Can I use CSS filter in Firefox? Yes. Can I use the filter() function? No.

But of course, MDN has incredible web platform documentation that also includes compatibility data. So it's nice to see them collaborate. And not just theoretically — it's … Read article

The post Caniuse and MDN compatibility data collaboration appeared first on CSS-Tricks.

09/10/2019   Smashing Magazine
(This is a sponsored article.) Time-to-market plays a crucial role in modern web design. Most product teams want to minimize the time required to go from the idea to a ready-to-use product without sacrificing the quality of the design along the way. When it comes to creating a website, teams often use a few different tools: one tool for graphics and visual design, another for prototyping, and another for coding.
09/09/2019   Smashing Magazine
Machine learning often feels like it belongs to the realm of data scientists and Python developers. However, over the past couple of years, open-source frameworks have been created to make it more accessible in different programming languages, including JavaScript. In this article, we will use Tensorflow.js to explore the different possibilities of using machine learning in the browser through a few example projects. What Is Machine Learning? Before we start diving into some code, let’s talk briefly about what machine learning is as well as some core concepts and terminology.
09/06/2019   Smashing Magazine
This week, Smashing Magazine turned thirteen years old. The web has changed a lot since Vitaly posted his first article back in 2006. The team at Smashing has changed too, as have the things that we bring to our community — with conferences, books, and our membership added to the online magazine. One thing that hasn’t changed is that we’re a small team — with most of us not working fulltime for Smashing.
09/05/2019   Smashing Magazine
Before writing Art Direction for the Web, I began to study Alexey Brodovitch when I became fascinated by editorial and magazine design. I was drawn to his precision, in particular, the way Brodovitch brought photographs and text together. Then, I became intrigued by his design process, how he sketched layouts, arranged them into spreads, and created a rhythm which flowed through his magazines. Later, I appreciated his rebellious rejection of anything he considered mediocre.
09/04/2019   Smashing Magazine
CSS is designed to keep your content readable. If you consider an HTML document that is marked up with headings and paragraphs (with no CSS applied), it displays in the browser in a readable way. The headings are large and bold, and the paragraphs have space between them which is controlled by the browser default stylesheet. As soon as you want to change the layout of your page, however, you start to take some of the control into your own hands.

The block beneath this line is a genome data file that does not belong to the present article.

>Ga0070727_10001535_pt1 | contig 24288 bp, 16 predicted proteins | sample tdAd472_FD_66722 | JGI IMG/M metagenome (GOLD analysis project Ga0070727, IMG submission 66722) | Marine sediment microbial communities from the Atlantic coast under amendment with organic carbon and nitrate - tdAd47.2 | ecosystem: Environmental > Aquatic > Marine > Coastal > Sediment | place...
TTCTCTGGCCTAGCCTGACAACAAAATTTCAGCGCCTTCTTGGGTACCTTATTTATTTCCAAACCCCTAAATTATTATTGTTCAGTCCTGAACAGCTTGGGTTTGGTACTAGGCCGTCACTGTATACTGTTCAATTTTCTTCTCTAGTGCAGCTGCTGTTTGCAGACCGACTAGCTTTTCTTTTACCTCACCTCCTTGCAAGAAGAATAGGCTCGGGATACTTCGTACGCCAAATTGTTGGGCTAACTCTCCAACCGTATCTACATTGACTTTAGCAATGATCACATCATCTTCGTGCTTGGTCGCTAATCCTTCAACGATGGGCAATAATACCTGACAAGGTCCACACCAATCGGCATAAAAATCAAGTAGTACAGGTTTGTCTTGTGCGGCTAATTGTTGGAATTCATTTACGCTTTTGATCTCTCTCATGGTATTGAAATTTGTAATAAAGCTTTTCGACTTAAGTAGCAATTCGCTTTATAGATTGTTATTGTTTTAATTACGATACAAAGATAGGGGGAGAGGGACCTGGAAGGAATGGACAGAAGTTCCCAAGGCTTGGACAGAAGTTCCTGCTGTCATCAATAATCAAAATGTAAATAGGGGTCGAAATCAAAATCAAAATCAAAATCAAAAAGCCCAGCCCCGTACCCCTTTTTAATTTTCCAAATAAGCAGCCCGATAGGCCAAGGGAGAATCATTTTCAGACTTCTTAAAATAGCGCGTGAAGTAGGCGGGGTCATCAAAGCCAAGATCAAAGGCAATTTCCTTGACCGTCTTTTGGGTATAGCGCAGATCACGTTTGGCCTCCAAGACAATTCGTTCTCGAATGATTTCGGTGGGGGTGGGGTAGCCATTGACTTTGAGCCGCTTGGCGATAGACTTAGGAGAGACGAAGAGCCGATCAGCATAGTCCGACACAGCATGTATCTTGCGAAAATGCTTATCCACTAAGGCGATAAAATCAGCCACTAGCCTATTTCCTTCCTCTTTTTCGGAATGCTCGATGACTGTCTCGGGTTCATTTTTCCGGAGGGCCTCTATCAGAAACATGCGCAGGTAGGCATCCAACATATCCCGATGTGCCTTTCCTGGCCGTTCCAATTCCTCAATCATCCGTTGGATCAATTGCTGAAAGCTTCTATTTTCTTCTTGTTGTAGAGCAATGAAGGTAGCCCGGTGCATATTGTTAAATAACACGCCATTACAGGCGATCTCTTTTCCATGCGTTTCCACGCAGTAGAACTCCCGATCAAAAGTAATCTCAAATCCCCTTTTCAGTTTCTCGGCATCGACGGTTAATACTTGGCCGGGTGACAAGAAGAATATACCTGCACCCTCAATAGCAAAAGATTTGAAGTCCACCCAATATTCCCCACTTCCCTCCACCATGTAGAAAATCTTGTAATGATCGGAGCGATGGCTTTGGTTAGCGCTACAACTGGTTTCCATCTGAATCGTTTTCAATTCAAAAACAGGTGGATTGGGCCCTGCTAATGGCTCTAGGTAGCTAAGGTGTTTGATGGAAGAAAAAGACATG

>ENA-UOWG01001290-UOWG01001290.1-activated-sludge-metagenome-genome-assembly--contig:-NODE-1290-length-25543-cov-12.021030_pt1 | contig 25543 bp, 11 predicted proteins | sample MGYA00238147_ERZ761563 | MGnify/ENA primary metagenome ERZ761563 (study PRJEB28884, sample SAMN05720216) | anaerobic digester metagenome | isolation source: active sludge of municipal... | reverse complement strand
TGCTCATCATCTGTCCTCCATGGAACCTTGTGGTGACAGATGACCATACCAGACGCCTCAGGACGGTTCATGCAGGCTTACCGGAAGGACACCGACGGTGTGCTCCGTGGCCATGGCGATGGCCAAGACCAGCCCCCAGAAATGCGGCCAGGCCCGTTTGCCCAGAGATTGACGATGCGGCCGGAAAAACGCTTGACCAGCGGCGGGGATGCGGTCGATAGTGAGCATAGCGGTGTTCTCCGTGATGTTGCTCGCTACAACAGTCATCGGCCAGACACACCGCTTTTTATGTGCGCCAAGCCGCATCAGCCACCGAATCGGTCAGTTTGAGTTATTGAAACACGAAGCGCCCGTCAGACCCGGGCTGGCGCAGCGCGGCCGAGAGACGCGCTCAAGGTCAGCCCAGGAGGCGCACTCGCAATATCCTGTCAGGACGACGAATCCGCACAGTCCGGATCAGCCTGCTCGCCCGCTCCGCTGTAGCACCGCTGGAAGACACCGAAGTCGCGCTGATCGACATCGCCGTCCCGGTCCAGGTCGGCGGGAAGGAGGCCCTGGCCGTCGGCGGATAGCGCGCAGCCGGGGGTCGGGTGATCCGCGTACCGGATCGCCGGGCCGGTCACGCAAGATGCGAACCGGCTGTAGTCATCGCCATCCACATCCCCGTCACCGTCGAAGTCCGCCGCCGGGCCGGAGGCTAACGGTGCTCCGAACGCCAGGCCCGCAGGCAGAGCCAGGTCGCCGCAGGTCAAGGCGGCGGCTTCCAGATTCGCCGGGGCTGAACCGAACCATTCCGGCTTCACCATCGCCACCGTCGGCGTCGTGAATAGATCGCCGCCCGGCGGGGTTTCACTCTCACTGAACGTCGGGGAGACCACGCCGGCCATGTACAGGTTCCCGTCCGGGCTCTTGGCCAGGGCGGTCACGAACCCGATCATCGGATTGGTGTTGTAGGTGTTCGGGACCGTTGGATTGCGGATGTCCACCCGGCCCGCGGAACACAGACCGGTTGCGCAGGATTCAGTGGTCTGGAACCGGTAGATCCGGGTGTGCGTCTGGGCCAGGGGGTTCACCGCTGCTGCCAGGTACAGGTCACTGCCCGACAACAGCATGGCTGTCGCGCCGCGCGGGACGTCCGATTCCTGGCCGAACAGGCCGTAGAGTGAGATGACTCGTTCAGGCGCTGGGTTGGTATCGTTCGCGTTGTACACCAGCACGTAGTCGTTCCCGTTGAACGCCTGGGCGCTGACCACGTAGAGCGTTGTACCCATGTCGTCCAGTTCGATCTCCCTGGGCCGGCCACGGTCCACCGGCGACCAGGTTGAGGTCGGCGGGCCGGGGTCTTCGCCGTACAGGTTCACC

09/03/2019   Smashing Magazine
(This is a sponsored article.) Managing the deployment of a website used to be easy: It simply involved uploading files to the server through FTP and you were pretty much done. But those days are gone: Websites have gotten very complex, involving many tools and technologies in their stacks. Nowadays, a typical web project may require to execute build tools to compress assets and generate the deliverable files for production, upload the assets to a CDN and invalidate stale ones, execute a test suite to make sure the code has no errors (for both client and server-side code), do database migrations (and, to be on the safe side, first execute a backup of the database), instantiate the desired number of servers behind a load balancer and deploy the application to them (through an atomic deployment, so that the website is always available), download and install the dependencies, deploy serverless functions, and finally notify the team that everything is ready through Slack or by email.
09/02/2019   Smashing Magazine
For the past year, every time I got frustrated with Sketch, a colleague of mine suggested I try Figma. Then, when I wrote an article about building our design system in Sketch, I got a bunch of feedback from people telling me to try Figma. And recently, Linda, our Head of Design at Help Scout, asked me, “Hey Buzz, shouldn’t we be using Figma?” I couldn’t fight it anymore… I just had to try Figma!
08/31/2019   Smashing Magazine
Lush green slowly turning into yellows, reds, and browns in the Northern hemisphere; nature awakening from its slumber in the Southern part of the world: September is a time of change. A chance to leave old habits behind and embrace the beginning of something new. And, well, sometimes a small change of routines is already enough to spark fresh inspiration and, who knows, maybe even great ideas. With that in mind, we embarked on our monthly wallpapers challenge more than nine years ago, and since then, artists and designers from all across the globe have accepted the challenge and submitted their designs to it to cater for a bit of variety on the screens we look at so often.
08/30/2019   Smashing Magazine
When it comes to any project that requires any user interaction (e.g., end users, maintainers, etc.), there is one critical factor that makes the difference between success and failure: good documentation. This holds true regardless of how small or large your project is. After all, short of providing one-on-one support for your project, documentation is the first line of defense for users who are trying to solve a problem. And whether you like it or not, you will never hear from users who give up after being unable to solve their problem due to inadequate documentation.
08/29/2019   Smashing Magazine
Whenever you hear of “mobile navigation”, what’s the first thing that comes to mind? My guess would be the hamburger slide-out menu. This design pattern had been in use since the first responsive design days, and even though a lot has changed since then, this particular pattern has not. Why is that? How did we start using the top navigation with the hamburger menu in the first place? Is there a better alternative?
08/28/2019   Smashing Magazine
Now that WebAssembly is supported by all major browsers and more than 85% of users worldwide, JavaScript is no longer the only browser language in town. If you haven’t heard, WebAssembly is a new low-level language that runs in the browser. It’s also a compilation target, which means you can compile existing programs written in languages such as C, C++, and Rust into WebAssembly, and run those programs in the browser.
08/27/2019   Smashing Magazine
I have made the switch to Figma almost two years ago and I have no regrets so far. In one of my previous blog posts on the topic, I made an in-depth review of Figma, and I’m glad I could help other designers make the switch. After two years of working with this tool, I got really familiar with it and now I’d like to share with you twenty tips that I use every day and which help me work a bit faster and be more effective.
08/20/2019   WebAppers